collection, usually cued up to the college bands of the late sixties and seventies. (like the
Eagles and Creedance). However, beer is the reason to visit, and you won't be disappointed
With over forty taps and more than 200 bottles, there is something refreshing in "the land
of cotton" about hearing a southern accent requesting a Corsendonk. The beers are listed on
a menu by country, which includes more than 24 Belgians. At the end of the bar is a
shucking table where you can order up ice cold oysters, with a choice of several stouts to
wash the mollusk down. Should stout be a little too big for your taste the barkeeps will also
pull a respectable Black and Tan. These folks are knowledgeable about beer and the only
thing they're reluctant to draw is a request from Larry the owner for a Coors Light. As he
tells it, the reason to have so many beers is to ensure everyone gets what they like, and he
likes Coors Light.
When you finally pull yourself out of Cooter Browns it's once again time to get on the
Trolley. Walk back up to St.Charles and get on one heading back downtown. Travel down
to Eighth Street where you get off, turn right, and walk down Eighth. After about nine
short blocks you'll hit Magazine Street, turn right again and on the left side at 3236
Magazine you'll find "The Bulldog".
With a name drawing inference to a British namesake The Bulldog is the newcomer to the
New Orleans beer scene. It also may have the biggest selection in town, 50 taps and 200+
bottles await you. Unsure of ordering a particular beer? No problem. The bar does its
imitation of an ice cream shop by supplying small shot sized taste samples.
Decorated in British green with prints and bar towels from famous English pubs and
breweries the bar has a pleasing feature of allowing patrons to take beers out to the
sidewalk where they thoughtfully provide patio chairs. The Bulldog permits smoking but
has a rather innovative means of discouraging it; the cigarette machine is located in the
ladies room. Another unique aspect of The Bulldog is pitchers of your favorite tap, and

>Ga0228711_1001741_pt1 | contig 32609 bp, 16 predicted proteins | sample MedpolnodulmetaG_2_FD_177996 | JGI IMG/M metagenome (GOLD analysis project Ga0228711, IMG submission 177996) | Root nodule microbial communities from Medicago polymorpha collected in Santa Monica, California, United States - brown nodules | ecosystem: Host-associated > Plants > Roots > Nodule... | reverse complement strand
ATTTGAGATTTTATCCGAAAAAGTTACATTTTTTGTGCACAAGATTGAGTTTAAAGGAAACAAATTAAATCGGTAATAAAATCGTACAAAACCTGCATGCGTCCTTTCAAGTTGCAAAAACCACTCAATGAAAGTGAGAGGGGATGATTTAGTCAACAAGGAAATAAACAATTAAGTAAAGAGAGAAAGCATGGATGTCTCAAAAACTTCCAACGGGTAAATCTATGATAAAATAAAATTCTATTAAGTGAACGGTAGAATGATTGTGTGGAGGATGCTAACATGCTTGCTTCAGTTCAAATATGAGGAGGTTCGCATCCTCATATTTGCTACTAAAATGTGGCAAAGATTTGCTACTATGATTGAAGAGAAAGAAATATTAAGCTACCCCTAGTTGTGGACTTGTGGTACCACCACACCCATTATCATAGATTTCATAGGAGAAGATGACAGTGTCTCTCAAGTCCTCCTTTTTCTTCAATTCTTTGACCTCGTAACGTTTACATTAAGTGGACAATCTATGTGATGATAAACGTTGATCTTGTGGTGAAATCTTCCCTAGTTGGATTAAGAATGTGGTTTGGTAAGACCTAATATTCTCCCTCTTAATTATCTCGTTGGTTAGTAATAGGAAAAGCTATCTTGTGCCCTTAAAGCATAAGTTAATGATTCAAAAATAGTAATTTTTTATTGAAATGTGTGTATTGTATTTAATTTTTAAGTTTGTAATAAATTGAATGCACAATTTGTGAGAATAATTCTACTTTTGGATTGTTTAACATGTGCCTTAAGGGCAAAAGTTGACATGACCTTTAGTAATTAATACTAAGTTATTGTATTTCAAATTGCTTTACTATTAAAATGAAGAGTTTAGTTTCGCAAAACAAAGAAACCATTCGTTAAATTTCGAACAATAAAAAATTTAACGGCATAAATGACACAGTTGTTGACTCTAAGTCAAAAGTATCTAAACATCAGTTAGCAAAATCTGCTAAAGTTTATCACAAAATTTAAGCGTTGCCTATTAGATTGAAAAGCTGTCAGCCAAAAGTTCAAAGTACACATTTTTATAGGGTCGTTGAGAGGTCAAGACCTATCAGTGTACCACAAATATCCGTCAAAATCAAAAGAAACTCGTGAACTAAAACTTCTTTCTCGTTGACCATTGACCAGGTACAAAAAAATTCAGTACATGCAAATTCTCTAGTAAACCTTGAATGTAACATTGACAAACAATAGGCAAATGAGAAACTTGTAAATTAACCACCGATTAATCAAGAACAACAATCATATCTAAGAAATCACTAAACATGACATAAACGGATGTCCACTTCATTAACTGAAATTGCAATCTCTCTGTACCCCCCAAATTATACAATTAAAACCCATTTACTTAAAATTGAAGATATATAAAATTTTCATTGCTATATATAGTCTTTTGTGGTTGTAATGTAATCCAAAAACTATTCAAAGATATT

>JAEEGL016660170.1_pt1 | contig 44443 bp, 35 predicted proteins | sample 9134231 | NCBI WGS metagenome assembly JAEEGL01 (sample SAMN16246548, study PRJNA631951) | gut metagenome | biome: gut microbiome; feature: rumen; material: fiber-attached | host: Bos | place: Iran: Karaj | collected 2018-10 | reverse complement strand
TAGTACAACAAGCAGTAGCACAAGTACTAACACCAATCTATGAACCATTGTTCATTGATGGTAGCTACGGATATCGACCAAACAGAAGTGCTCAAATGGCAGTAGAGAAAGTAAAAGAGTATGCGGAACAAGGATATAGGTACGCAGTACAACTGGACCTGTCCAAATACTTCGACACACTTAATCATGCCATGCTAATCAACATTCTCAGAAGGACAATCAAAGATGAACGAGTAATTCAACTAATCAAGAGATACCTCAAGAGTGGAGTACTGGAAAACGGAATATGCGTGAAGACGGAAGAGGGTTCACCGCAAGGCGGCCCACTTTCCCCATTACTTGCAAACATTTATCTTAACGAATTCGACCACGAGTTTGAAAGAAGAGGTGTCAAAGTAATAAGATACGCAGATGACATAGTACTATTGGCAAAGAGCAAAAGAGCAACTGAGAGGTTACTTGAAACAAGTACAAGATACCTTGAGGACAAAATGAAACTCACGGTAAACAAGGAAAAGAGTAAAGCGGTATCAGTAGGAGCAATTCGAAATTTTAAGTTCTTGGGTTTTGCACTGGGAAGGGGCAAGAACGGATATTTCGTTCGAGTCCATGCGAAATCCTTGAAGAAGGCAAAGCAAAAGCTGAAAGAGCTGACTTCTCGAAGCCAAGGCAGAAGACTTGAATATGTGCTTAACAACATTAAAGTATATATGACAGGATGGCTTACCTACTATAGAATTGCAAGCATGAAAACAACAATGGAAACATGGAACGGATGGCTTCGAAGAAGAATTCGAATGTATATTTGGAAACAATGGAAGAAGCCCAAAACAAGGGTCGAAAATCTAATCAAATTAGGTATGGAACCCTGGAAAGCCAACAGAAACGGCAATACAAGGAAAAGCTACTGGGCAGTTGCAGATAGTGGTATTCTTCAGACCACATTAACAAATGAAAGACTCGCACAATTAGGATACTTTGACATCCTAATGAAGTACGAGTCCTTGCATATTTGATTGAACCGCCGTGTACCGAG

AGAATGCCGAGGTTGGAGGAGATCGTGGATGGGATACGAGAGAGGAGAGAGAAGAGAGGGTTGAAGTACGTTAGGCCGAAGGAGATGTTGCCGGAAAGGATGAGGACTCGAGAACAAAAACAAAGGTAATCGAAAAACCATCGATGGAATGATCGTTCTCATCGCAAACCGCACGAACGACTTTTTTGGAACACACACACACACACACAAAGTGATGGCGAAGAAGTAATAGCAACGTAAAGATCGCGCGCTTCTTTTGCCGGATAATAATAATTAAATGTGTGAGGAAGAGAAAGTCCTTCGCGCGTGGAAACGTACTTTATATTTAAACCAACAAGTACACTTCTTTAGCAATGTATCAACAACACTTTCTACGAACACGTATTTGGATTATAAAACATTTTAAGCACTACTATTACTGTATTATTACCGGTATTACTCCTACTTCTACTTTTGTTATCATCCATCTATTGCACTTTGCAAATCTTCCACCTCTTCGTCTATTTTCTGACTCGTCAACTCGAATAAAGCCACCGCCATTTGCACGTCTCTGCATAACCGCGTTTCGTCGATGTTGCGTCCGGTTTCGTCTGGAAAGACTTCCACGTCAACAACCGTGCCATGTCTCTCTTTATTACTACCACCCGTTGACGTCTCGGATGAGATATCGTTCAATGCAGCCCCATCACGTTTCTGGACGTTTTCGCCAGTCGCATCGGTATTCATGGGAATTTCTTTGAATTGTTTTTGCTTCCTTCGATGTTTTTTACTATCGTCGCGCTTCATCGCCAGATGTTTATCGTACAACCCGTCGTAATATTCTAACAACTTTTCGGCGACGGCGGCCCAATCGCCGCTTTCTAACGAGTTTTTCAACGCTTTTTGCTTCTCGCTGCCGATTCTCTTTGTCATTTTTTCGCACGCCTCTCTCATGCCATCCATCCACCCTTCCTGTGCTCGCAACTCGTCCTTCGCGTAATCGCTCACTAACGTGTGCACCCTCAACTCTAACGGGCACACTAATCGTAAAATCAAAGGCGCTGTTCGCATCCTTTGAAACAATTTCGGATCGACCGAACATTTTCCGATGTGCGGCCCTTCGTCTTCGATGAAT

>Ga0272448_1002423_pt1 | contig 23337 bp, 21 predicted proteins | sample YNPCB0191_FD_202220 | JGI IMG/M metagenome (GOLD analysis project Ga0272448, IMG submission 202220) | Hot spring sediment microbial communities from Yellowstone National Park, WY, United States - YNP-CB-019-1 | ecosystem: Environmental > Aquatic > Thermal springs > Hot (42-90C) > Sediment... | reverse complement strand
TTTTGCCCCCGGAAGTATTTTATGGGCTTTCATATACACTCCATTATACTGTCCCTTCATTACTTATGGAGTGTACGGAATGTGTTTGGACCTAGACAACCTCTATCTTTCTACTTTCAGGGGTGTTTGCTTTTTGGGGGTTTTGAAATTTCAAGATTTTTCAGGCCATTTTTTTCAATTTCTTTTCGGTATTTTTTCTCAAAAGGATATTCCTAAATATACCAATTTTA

aside from Celis Grand Cru it is also one of the few places which will allow you to buy
Old Foghorn in that quantity.
It may be all you can do to remove yourself from the Bulldog, but if you manage, walk
back over to Eighth and up to St. Charles again. Hop back on the trolley and head
downtown where you'll get off at Canal and start walking down the left side of Decatur. At
331 you'll find "The Kerry" an Irish Pub serving up what many feel is the best pint of
Guinness in town.Though the beer selection is limited there always seems to be a friendly
crowd. If you're wandering around the French Quarter The Kerry is a quiet daytime retreat
from the garish bedlam of Bourbon Street.
A final recommendation is out the front door of The Kerry, left, and straight on to "The
Crescent City Brewhouse" at 527 Decatur. Operating as New Orleans' only Brewpub, the
brewmaster Wolfram Koehler offers four fresh brewed beers including a Pilsner, Vienna,
Dunkel and a rotating special - often a wheat beer in the summer months. The pub sits in a
restored building across the street from the old JAX's brewery. JAX is long gone but
Koehler has rushed in to fill the void and he ensures a relaxing place to enjoy the beer by
supplying live jazz from many notables including members of the talented Marsalis
By this point you've achieved a state of tranquility and are ready to work back toward the
French Quarter. Although the taps there are more sparse there's great music and many of
the places are now serving up beers from southern micro's. Have fun in the Big Easy and
don't worry about being able to find good beer; it's there.
© Gregg Smith